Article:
Catalogue of the papers of Howard Walter Florey FRS Baron Florey of Adelaide Pathologist (1898 - 1968)
|Title:||Catalogue of the papers of Howard Walter Florey FRS Baron Florey of Adelaide Pathologist (1898 - 1968)|
Extensive, relating to almost every aspect of Florey's career in science and public life. The scientific materials include a complete run of laboratory notebooks 1924-1968, files on the work for which Florey is best known, penicillin and antibiotics 1940-1962, together with papers, research notes and photographs on mucus secretion, traumatic shock and electron microscopy. Florey's writings are reserved in the form of drafts and proofs of published items, together with relevant correspondence. His correspondence indicates the depth of his involvement in the affairs of particular organisations, notably the Oxford University School of Pathology and the Royal Society. The work of Ethel Florey (nee Hayter) and Margaret Augusta Florey (nee Fremantle) is also present.
HF/1 LABORATORY NOTEBOOKS
HF/2 COLLECTED PAPERS
HF/2/1 Bound volumes
HF/2/3 Other Papers
HF/2/6 Royal Society correspondence
HF/2/7 Scientific Policy correspondence
HF/2/8 Other Institutions
HF/2/9 Miscellaneous correspondence
HF/2/11 Lectures and Speeches
HF/3 PHOTOGRAPH ALBUMS
HF/4 DIPLOMAS AND CERTIFICATES
HF/6 PERSONAL PAPERS
HF/7 ANTIBIOTICS - CLINICAL WORK
HF/9 COLLECTED REPRINTS
|Date:||1924 - 1968|
|Held by:||Royal Society, not available at The National Archives|
Florey was born in Adelaide, Australia. He was educated at Kyre College, Adelaide, St. Peter's Collegiate School Adelaide and Adelaide University Medical School. He worked his passage to England as ship's surgeon to take up a Rhodes Scholarship at Oxford University in 1921-192. He did research work at the invitation of Charles Sherrington at Oxford in 1923 and was then medical officer to the third Oxford University Arctic Expedition. He was John Lucas Walker Student, University of Cambridge in 1924. He was Rockefeller Travelling Fellow in America, studying microsurgical techniques in 1925; Freedom Research Fellow, London Hospital in 1926; Huddersfield Lecturer in Special Pathology, University of Cambridge in 1927; Fellow, Gonville and Caius College; Director Medical Studies, Gonville and Caius; began to study lysozome in 1929, discovered by Sir Alexander Fleming in 1922; Joseph Hunter Professor of Pathology, University of Sheffield 1932-1935; Professor of Pathology, University of Oxford 1935-1962; Nuffield Visiting Professor to Australia and New Zealand 1944; Fellow, Lincoln College, Oxford, 1935; Honorary Fellow 1962; continued research on lysozome, leading to the development of use of penicillin by 1942; involved in the foundation of the Australian National University, Canberra, especially with the design and organisation of the John Curtin School of Medical Research; Chancellor of the University in 1965; Provost of Queen's College Oxford and resigned Chair of Pathology in 1962; suffered from angina and died of a heart attack in 1968.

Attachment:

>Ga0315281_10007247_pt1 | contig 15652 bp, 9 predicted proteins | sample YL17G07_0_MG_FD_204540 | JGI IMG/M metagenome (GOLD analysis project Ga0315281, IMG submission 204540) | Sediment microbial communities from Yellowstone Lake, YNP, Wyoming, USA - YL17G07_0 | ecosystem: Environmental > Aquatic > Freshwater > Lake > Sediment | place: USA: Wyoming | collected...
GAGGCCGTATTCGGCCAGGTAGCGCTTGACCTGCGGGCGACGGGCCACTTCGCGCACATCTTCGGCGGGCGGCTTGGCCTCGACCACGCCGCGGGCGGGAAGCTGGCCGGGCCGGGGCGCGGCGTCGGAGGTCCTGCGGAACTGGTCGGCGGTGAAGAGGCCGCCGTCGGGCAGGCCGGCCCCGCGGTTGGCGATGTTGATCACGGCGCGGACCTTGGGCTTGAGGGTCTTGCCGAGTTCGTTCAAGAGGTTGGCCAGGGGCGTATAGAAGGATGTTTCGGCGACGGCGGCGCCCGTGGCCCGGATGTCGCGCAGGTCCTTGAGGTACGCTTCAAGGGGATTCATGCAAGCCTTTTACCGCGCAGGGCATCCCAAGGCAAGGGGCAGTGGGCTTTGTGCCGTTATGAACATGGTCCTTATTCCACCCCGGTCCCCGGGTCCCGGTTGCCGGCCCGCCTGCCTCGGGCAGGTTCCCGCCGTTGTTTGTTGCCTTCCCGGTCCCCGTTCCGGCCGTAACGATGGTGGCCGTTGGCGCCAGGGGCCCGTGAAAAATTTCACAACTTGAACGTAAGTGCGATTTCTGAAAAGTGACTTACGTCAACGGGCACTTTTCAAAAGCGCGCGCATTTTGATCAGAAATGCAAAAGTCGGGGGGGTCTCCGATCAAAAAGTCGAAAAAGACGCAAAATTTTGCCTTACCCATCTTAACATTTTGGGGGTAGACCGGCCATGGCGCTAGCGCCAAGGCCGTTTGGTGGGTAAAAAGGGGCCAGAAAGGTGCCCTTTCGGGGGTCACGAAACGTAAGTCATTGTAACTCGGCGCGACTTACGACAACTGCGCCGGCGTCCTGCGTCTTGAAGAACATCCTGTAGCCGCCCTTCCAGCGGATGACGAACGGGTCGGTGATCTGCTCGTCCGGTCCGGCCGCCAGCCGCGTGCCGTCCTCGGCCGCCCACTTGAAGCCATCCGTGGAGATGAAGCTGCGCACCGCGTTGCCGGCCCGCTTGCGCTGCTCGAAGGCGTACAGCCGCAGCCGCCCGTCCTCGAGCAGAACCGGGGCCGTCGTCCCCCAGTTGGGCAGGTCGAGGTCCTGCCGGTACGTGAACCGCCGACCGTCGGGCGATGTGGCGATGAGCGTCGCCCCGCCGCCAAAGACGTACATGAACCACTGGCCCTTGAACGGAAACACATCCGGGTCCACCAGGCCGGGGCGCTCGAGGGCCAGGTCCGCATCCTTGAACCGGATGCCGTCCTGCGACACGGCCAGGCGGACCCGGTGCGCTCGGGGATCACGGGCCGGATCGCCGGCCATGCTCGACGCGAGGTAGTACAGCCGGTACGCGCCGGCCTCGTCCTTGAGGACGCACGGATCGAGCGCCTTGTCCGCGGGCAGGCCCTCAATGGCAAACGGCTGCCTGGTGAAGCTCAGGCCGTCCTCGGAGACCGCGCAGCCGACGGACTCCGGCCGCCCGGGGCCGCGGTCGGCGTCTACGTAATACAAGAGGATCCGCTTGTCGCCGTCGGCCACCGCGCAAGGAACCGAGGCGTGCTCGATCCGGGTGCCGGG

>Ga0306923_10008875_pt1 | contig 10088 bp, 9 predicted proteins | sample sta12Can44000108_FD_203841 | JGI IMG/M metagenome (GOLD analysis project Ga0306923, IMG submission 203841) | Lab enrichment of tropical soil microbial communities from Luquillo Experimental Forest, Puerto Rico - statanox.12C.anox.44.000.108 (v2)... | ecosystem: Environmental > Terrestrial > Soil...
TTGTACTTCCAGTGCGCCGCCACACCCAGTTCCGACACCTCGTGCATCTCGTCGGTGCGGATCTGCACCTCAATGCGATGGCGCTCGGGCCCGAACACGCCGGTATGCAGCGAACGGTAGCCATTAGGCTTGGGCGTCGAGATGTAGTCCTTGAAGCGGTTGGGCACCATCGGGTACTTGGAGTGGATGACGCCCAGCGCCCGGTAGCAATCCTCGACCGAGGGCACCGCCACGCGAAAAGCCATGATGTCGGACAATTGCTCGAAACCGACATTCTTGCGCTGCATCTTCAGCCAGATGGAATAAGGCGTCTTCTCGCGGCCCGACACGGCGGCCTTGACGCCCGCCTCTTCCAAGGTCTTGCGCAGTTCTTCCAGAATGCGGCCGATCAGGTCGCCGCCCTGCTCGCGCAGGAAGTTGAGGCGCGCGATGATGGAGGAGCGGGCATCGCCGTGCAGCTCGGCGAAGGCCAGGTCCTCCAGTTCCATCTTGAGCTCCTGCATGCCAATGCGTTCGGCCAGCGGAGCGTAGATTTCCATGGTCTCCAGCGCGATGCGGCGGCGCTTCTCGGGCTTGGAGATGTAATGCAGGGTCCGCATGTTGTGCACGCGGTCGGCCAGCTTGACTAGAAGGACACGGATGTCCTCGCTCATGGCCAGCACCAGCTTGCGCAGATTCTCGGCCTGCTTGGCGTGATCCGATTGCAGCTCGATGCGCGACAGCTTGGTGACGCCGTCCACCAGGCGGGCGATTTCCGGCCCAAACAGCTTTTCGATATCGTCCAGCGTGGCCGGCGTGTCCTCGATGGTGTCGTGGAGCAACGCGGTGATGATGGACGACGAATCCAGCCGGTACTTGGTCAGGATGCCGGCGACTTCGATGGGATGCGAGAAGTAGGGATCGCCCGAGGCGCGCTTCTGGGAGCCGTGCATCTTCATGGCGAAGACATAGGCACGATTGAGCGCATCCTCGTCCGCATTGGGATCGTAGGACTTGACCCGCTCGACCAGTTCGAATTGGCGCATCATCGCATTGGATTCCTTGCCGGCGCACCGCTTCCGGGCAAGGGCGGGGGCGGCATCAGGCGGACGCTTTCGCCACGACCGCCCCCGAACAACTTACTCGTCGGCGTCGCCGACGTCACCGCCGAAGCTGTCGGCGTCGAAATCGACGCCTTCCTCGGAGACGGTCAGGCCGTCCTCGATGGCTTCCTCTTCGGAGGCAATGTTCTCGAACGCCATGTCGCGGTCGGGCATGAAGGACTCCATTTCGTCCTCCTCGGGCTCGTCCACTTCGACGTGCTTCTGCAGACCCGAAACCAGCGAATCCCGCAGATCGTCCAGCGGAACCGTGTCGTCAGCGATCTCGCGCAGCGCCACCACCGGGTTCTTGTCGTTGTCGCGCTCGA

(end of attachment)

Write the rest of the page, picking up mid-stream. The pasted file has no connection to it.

Florey received many honours and awards both nationally and internationally. He was elected FRS in 1941 and received the Royal Medal 1951; gave the Croonian Lecture 1954; Vice President of the Royal Society 1951-1953; President 1960-1965; FRCP in 1951; was awarded the Nobel Prize (Physiology or Medicine) in 1945 jointly with Ernst Chain for his work on penicillin. He received the Lister Medal, Royal College of Surgeons in 1945; Berzelius Medal in Silver from the Swedish Medical Society in 1945; Albert Medal, Royal Society of Arts in 1946; Medal in therapeutics from the Worshipful Society of Apothecaries in 1946; RSM Gold Medal in 1947; the USA Medal of Merit in 1948; the BMA Gold Medal in 1964; Lomonosov Medal USSR, Academy of Sciences in 1965. He was made a Knight in 1944, a Life Peer in 1965 and appointed to the Order of Merit in 1965.
|Immediate Source Of Acquisition:||
Compiled by Cathryn May"
|Link to NRA Record:|